Adapted from Alice Walker’s Pulitzer-winning novel, The Color Purple would mark the first step Spielberg took towards a more serious plot. Although the movie has its flaws with melodrama and an inconsistent ending, The Color Purple makes up for it with its lavish visual approach.
The movie narrates the story of an African-American woman who strives through racism and misogyny in her surroundings. Starring Oprah Winfrey and Whoopi Goldberg, The Color Purple is undoubtedly a must-watch.
16. War Horse (2011)
This big-screen adaptation of a Broadway smash hit portrays World War I from the eyes of a horse. This take on war could only be thought of by Steven Spielberg. Starring Jeremy Irvine as Albert, War Horse sees him separated from his horse Joey when Joey is sold off to the British cavalry.
War Horse is an emotional drama that examines how dreadful war can be for a horse. The movie truly portrays the bond between a horse and its owner.
War Horse was one of the many movies that landed Spielberg an Academy Award nomination for Best Picture.
15. Indiana Jones and the Temple of Doom (1984)
Released after Raiders in the Indiana Jones series, Temple of Doom was most certainly a bold move for Spielberg as he decided to go in a very different direction with the series.
Searching for a mythical stone, Indiana Jones discovers a cult with a wicked plan. Set before Raiders of The Lost Ark, Temple of Doom is a prequel that proved Spielberg was ready to take big chances.
But with its racist undertones and utter darkness, the movie has dropped down the List of Best Steven Spielberg Movies by a lot. Reportedly, Temple of Doom was so dark and horrific that it forced the PG-13 rating to be set up.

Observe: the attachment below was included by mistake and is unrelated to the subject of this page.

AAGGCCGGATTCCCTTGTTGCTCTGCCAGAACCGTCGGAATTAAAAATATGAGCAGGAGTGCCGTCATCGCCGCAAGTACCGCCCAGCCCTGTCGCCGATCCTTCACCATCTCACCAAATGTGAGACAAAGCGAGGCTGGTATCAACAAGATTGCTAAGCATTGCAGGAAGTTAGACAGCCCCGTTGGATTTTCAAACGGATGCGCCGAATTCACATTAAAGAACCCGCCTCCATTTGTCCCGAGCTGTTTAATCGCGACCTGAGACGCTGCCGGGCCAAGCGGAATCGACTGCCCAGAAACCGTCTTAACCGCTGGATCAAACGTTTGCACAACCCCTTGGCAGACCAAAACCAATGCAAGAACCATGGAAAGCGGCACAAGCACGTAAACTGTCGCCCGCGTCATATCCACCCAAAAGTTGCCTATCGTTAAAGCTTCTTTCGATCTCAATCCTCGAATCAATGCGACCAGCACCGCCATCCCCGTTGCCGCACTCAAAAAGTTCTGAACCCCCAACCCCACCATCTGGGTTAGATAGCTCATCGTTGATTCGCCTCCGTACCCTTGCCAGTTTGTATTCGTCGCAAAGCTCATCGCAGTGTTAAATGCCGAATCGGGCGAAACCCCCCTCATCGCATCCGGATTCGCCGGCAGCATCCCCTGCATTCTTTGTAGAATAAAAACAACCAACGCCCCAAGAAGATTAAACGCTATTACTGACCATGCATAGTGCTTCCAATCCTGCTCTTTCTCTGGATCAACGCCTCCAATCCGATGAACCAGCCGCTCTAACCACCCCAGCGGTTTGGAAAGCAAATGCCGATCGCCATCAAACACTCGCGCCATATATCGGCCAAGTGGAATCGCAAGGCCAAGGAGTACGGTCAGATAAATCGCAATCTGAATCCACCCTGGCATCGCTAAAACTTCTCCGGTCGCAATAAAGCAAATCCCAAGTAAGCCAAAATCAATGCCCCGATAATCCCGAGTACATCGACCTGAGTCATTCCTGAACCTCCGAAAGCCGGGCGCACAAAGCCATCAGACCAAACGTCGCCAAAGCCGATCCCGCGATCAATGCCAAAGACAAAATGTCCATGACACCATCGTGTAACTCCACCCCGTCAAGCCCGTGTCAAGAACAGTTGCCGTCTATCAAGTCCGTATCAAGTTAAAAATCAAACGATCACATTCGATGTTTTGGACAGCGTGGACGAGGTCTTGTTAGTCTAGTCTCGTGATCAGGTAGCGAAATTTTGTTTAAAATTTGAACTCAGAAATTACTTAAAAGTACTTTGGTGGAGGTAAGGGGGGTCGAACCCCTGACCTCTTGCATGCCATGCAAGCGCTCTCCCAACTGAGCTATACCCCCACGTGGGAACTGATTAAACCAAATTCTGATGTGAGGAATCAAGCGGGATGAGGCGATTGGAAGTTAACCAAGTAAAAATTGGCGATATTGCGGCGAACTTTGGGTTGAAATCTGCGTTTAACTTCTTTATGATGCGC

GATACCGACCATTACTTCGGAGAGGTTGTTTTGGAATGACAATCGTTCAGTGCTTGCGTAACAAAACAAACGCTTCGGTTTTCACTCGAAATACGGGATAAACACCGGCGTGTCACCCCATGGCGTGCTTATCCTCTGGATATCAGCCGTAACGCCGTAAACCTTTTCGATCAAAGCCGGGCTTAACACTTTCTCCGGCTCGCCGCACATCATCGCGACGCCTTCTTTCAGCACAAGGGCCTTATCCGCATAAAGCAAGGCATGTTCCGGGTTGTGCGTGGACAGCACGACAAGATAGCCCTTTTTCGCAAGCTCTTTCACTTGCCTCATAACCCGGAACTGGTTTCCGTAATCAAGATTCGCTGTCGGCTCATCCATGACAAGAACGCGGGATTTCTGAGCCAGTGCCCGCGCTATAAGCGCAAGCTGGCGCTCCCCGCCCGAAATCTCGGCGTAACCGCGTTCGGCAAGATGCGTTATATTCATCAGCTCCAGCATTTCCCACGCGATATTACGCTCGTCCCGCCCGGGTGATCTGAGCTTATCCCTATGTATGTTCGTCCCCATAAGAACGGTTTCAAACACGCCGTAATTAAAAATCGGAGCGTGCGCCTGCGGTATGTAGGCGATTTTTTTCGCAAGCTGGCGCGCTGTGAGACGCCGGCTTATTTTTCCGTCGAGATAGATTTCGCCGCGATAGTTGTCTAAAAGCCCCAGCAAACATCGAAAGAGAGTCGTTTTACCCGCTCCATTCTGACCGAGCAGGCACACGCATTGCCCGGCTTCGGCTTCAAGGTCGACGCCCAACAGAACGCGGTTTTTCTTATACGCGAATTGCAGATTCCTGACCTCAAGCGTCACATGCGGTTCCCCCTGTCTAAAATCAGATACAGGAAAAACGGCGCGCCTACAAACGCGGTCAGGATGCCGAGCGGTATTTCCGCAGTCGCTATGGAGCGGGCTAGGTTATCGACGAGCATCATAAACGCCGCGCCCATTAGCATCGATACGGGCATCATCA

Since Spielberg met his future wife Kate Capshaw on the set of this movie, we’ll let this one slide.
14. Indiana Jones: The Last Crusade (1989)
Indiana Jones movies back to back because they’re undoubtedly some of the best action-adventure movies to be made. After backlash for Temple of Doom, Spielberg decided to go the Raider way again with this threequel.
The Last Crusade excellently highlights the dynamic relationship between the father-son duo of Indiana Jones and his father, portrayed by Ford and Sean Connery respectively. This movie had the potential to neatly end the series with its glory intact.
Being lighter and more comedic than its predecessor, The Last Crusade follows Indy in his attempt to stop the Nazis from getting hold of the Holy Grail.
13. The Post (2018)
Having an outstanding ensemble cast (Meryl Streep and Tom Hanks to name a couple), The Post was written, shot and edited in a record time of just nine months! Spielberg was firm on having a voice against the Trump administration that had just come to power.
Standing as Spielberg’s 11th Best Picture nomination at the Oscars, The Post reminds us of power to the press and female empowerment in the most compelling way possible. Meryl Streep’s outstanding performance in the movie landed her an Oscar for Best Actress.